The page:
William Wilson Lies and Deceit Quotes
How we cite our quotes: Citations follow this format: (Paragraph)
Let me call myself, for the present, William Wilson. The fair page now lying before me need not be sullied with my real appellation. (1)
The unreliable narrator sets the stage for the theme of deceit.
Upon mankind at large the events of very early existence rarely leave in mature age any definite impression. All is gray shadow—a weak and irregular remembrance—an indistinct regathering of feeble pleasures and phantasmagoric pains. With me this is not so. In childhood I must have felt with the energy of a man what I now find stamped upon memory in lines as vivid, as deep, and as durable as the exergues of the Carthaginian medals. (11)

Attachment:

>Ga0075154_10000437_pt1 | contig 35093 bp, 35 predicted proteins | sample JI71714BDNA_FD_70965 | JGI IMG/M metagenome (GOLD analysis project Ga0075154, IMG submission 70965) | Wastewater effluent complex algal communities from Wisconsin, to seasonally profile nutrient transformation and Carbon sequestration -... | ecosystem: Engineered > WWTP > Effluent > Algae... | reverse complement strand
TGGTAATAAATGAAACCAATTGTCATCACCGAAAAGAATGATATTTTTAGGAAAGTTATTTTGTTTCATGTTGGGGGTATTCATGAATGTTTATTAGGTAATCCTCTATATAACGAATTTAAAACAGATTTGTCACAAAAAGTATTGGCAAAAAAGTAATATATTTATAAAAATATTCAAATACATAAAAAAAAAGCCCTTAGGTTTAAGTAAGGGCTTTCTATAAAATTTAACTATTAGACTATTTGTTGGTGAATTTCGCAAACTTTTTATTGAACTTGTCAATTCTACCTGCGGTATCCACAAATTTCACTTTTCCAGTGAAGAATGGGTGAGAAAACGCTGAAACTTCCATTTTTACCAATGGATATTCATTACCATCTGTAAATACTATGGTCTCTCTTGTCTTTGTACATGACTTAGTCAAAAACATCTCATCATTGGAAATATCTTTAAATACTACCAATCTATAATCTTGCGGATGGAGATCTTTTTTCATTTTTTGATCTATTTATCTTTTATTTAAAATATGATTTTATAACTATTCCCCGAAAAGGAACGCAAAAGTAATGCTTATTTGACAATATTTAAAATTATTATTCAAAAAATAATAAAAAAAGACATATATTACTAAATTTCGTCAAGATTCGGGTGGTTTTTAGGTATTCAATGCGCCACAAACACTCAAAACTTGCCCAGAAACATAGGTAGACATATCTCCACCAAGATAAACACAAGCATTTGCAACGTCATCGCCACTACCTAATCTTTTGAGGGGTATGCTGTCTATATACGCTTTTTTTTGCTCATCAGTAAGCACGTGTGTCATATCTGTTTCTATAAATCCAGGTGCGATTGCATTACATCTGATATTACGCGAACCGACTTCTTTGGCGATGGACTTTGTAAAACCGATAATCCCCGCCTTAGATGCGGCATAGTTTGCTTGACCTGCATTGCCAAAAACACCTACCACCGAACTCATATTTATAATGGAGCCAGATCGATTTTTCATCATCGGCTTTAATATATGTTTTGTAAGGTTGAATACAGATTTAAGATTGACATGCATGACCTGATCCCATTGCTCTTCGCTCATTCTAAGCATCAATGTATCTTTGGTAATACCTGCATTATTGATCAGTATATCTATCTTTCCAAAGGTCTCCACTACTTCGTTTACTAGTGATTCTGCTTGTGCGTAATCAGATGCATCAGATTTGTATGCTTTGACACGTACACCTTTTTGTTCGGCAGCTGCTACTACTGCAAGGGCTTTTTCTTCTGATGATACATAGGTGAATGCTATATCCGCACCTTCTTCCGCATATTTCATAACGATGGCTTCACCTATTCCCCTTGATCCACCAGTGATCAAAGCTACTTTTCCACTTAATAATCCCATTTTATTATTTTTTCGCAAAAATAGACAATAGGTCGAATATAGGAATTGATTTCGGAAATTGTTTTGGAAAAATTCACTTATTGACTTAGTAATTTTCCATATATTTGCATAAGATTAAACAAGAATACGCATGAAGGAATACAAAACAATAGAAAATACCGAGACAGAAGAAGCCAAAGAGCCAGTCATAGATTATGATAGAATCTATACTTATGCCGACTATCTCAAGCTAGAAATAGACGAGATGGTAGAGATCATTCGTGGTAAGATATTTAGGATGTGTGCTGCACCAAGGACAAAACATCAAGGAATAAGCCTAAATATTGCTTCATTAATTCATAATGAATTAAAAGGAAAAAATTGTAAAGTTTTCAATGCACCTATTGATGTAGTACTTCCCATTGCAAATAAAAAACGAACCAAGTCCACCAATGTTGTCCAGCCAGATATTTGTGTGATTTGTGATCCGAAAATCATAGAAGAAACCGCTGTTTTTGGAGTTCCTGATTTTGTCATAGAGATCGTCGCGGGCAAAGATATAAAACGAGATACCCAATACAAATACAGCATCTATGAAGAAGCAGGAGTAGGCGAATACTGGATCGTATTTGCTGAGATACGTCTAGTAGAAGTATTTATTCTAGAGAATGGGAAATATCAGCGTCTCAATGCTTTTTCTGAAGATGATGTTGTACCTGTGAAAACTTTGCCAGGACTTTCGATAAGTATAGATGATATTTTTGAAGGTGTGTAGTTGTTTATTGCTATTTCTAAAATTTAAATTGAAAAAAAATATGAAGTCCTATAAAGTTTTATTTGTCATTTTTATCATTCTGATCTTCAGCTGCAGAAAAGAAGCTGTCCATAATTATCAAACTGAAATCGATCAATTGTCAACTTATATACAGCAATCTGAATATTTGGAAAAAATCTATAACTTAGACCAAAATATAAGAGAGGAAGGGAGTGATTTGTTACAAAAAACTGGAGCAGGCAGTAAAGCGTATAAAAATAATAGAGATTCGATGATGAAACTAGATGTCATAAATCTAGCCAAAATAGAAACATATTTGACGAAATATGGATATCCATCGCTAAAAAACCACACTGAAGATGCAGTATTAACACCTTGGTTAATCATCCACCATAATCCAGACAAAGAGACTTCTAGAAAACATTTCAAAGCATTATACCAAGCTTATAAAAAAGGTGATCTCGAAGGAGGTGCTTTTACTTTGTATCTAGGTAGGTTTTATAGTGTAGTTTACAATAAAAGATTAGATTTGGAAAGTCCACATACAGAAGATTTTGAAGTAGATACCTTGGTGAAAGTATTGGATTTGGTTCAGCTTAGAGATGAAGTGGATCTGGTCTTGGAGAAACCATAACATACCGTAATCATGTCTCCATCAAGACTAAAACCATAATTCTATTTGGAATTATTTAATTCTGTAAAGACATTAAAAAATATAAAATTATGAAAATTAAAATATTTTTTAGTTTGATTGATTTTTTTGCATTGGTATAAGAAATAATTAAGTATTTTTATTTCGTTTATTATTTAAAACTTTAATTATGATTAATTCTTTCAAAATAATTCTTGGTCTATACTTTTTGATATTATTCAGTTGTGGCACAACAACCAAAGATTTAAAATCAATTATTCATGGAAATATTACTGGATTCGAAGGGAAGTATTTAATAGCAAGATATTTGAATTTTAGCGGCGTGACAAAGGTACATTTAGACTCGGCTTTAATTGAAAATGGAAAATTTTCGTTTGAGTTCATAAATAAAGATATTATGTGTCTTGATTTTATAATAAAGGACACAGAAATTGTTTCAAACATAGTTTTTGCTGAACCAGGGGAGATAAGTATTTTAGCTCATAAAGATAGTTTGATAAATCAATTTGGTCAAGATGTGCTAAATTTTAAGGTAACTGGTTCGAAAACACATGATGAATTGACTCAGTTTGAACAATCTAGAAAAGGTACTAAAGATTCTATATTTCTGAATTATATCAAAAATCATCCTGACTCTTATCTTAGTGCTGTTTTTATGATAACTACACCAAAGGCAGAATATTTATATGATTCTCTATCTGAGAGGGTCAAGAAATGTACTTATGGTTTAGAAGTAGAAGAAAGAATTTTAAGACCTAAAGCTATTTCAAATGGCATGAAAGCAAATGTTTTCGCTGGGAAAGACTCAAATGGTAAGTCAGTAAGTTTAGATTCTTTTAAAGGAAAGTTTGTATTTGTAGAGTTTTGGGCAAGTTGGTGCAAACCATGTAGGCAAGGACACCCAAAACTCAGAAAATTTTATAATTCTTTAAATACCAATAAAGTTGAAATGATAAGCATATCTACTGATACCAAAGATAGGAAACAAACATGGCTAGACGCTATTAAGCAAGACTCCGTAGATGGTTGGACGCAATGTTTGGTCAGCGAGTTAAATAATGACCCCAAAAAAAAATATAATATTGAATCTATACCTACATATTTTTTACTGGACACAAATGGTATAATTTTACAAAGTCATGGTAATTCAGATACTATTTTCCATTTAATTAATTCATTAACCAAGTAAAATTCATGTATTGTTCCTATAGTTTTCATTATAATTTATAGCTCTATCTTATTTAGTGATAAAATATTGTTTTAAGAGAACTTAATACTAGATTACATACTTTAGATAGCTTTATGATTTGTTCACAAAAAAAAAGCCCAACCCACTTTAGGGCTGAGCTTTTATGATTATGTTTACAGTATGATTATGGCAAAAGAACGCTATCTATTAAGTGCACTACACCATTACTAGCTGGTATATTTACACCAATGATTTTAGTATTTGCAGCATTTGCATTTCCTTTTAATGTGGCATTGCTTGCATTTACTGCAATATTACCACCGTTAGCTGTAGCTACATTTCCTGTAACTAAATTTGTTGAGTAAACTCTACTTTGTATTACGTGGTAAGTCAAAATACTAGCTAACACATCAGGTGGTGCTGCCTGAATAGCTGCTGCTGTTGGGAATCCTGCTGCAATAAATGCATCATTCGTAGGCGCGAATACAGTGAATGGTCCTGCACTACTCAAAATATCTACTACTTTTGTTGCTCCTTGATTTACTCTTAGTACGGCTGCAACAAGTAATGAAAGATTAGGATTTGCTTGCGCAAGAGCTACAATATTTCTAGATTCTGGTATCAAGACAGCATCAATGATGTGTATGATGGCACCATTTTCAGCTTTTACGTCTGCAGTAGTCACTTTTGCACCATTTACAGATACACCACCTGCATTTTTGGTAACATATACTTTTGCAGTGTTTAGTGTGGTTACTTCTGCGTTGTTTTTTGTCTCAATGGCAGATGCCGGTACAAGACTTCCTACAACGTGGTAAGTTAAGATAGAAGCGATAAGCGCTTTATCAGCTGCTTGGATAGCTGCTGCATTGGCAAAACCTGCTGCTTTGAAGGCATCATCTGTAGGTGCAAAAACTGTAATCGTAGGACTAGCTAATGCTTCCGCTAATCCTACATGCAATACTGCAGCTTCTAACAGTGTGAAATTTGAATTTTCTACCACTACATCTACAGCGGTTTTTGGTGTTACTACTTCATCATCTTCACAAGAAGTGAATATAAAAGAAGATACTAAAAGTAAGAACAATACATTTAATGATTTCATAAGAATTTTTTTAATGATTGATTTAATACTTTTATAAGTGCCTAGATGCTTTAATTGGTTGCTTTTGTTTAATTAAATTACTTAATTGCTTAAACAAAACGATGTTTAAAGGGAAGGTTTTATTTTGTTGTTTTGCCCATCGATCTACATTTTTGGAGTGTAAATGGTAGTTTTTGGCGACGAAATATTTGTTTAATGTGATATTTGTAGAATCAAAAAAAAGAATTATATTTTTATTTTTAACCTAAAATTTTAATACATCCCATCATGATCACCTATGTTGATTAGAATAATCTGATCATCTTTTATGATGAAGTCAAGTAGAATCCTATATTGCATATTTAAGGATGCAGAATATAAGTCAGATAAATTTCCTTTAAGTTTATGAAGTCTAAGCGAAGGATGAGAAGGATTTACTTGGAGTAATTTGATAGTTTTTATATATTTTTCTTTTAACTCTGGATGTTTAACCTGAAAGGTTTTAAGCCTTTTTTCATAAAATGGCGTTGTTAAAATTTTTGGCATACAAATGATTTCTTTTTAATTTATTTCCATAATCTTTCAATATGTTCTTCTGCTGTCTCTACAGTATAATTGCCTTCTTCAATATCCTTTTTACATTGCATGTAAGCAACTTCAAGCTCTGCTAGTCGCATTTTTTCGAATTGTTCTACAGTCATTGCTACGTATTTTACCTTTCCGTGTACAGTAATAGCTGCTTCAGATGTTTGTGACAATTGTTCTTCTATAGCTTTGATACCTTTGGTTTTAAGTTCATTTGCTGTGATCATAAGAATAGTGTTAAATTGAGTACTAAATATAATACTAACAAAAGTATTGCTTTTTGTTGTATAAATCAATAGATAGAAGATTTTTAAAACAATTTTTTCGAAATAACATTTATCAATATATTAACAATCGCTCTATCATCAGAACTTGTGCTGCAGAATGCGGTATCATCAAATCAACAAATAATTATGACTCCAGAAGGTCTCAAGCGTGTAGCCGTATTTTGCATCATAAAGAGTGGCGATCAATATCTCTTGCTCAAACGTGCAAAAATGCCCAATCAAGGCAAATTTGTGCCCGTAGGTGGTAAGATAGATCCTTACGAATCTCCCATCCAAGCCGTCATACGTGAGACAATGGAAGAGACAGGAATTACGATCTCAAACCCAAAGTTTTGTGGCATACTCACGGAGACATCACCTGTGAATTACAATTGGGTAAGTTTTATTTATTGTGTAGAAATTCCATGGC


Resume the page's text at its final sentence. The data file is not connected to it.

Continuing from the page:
The narrator’s repeated insistence that he remembers this very well actually brings to surface the suspect nature of memory.
Perhaps it was this latter trait in Wilson's conduct, conjoined with our identity of name, and the mere accident of our having entered the school upon the same day… (15)
The more William insists that all is coincidence, the more we are convinced it is not.